ABU DHABI // A Kuwaiti environmental expert has joined a government task force investigating the cause of the red tide algae that is plaguing the UAE's north-east coast, killing fish and coral reefs. The phenomenon, which has spread along the region's coastline during the past two months, is threatening the tourism industry, with scuba divers and swimmers reluctant to venture out into the foul-smelling water.
The Ministry of Environment and Water said yesterday it was carrying out extensive studies to discover the cause of the red tide and work out measures to prevent it happening again if possible. The news came amid reports that the Dibba al Fujairah Municipality had found the area affected by the algae had begun to shrink. The area around Dibba is home to a wide variety of marine flora and fauna, including sea turtles, but has been invaded by the algae, which stretches about 8km offshore and has turned the water a murky red.
The outbreak has already been blamed for the death of hundreds of tonnes of fish and last week scuba divers reported coral in the Dibba Rock area was showing signs of bleaching, indicating the coral is dying. Experts believe the bleaching may be caused by the algal bloom attacking the tiny microorganisms which provide the coral with its vivid colours. Obaid al Matroushi, a ministry undersecretary for fisheries, said a national task force had toured the affected areas to collect samples and monitor the coastlines in order to establish the cause of the destructive algae column.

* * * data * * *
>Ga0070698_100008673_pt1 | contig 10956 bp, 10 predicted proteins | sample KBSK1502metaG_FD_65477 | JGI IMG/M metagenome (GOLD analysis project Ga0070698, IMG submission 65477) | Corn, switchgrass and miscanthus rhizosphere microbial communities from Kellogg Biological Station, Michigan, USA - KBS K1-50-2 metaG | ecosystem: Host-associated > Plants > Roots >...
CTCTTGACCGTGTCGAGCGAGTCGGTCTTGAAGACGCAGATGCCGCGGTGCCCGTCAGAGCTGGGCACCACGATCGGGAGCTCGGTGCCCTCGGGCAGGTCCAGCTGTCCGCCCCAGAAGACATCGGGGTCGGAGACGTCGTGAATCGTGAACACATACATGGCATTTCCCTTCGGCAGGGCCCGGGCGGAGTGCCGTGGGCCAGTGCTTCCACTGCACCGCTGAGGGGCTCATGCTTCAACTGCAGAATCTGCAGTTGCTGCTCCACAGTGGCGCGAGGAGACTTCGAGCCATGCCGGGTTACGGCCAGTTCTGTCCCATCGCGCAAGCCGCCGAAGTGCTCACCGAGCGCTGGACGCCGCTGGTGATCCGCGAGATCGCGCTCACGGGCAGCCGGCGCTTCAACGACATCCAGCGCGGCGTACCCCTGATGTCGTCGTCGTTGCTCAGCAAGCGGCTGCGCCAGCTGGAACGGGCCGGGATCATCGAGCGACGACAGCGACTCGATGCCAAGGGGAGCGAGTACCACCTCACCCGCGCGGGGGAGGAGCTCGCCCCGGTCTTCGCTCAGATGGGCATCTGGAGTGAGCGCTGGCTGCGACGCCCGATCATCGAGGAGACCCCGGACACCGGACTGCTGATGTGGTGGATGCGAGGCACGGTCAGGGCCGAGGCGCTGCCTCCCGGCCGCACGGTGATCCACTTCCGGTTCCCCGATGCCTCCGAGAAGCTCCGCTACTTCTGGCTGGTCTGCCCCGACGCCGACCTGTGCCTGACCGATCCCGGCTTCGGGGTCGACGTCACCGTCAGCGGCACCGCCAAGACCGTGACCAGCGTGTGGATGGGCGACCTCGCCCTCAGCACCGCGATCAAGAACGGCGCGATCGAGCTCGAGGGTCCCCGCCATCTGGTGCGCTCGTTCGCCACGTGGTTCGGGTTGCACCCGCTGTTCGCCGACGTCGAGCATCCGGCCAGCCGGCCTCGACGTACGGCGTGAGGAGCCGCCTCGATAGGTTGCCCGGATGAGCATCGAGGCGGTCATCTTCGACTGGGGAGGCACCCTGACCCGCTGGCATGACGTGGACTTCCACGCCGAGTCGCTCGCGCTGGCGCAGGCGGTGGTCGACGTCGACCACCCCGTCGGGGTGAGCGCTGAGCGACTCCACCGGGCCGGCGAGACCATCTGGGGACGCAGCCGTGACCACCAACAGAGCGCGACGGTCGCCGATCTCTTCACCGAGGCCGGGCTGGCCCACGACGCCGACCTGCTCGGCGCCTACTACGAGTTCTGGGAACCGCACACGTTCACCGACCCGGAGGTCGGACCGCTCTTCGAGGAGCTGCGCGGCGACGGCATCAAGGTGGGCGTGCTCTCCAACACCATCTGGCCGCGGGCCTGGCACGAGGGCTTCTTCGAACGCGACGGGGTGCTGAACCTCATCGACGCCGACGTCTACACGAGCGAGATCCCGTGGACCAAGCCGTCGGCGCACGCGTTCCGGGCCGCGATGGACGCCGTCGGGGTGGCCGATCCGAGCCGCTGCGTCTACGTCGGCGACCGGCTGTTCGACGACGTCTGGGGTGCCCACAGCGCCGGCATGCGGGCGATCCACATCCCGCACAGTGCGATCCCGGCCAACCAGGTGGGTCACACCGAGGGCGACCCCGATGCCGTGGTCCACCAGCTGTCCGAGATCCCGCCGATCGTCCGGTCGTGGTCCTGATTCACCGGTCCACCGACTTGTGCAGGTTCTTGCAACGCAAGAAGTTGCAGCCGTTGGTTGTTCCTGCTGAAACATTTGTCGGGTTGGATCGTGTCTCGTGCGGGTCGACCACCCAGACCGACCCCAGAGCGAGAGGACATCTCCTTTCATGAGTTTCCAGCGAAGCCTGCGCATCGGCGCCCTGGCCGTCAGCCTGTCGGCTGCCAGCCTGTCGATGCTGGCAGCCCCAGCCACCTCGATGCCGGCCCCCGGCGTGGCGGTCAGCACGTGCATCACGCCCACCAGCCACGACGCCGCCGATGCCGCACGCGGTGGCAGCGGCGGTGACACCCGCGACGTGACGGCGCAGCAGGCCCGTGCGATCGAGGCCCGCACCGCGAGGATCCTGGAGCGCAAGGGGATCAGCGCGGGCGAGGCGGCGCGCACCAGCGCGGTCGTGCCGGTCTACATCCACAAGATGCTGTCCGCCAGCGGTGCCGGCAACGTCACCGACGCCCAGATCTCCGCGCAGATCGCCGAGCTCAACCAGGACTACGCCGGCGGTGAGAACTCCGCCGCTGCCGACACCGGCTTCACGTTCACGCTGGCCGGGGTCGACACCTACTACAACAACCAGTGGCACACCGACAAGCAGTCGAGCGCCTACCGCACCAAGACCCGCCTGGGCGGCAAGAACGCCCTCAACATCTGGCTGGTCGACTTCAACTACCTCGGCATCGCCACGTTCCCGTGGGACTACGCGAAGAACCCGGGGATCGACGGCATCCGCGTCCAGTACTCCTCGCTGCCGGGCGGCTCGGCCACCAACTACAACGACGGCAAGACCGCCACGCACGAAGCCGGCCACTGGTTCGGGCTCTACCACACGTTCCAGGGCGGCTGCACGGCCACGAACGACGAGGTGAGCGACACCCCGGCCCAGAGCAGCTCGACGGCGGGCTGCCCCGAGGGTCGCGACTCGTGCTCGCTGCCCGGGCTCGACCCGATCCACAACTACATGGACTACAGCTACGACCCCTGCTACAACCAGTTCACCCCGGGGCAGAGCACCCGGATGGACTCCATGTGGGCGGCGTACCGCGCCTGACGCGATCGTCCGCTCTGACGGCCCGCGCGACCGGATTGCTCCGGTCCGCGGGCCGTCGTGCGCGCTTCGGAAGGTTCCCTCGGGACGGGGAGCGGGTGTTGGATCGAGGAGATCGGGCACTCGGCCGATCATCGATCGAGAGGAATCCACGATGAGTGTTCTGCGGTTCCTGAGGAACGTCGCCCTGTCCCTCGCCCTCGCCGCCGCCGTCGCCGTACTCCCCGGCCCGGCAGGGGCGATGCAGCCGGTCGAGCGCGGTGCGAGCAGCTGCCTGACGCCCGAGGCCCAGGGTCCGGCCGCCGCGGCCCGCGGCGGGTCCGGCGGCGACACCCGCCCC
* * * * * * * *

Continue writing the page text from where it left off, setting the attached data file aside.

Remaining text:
"The ministry has sought the assistance of Dr Muna Hussein, of the Kuwait Environment Public Authority, to offer technical advice on the issue," he said. "Experts from the Environment Agency - Abu Dhabi (EAD) and the Fishermen's Societies in the eastern region are also assisting the Government in the study." The task force has used satellite data and images, provided by the Kuwait-based Regional Organisation for Protection of Marine Environment, to identify the extent of the affected zone, according to the state news agency, WAM.
Samples taken from the deadly algal bloom had been sent to the UAE University's college of science for chemical and biological examination, WAM added. EAD studies found the increasing occurrence of algal blooms was probably due to natural and anthropological factors, said WAM. "It is likely that human activities such as dredging, land reclamation and land filling are making the situation worse by increasing nutrient levels of the water by way of dust," WAM reported.
"Moreover, the discharge of ballast water from ships may have resulted in the introduction of new bloom-forming species." firstname.lastname@example.org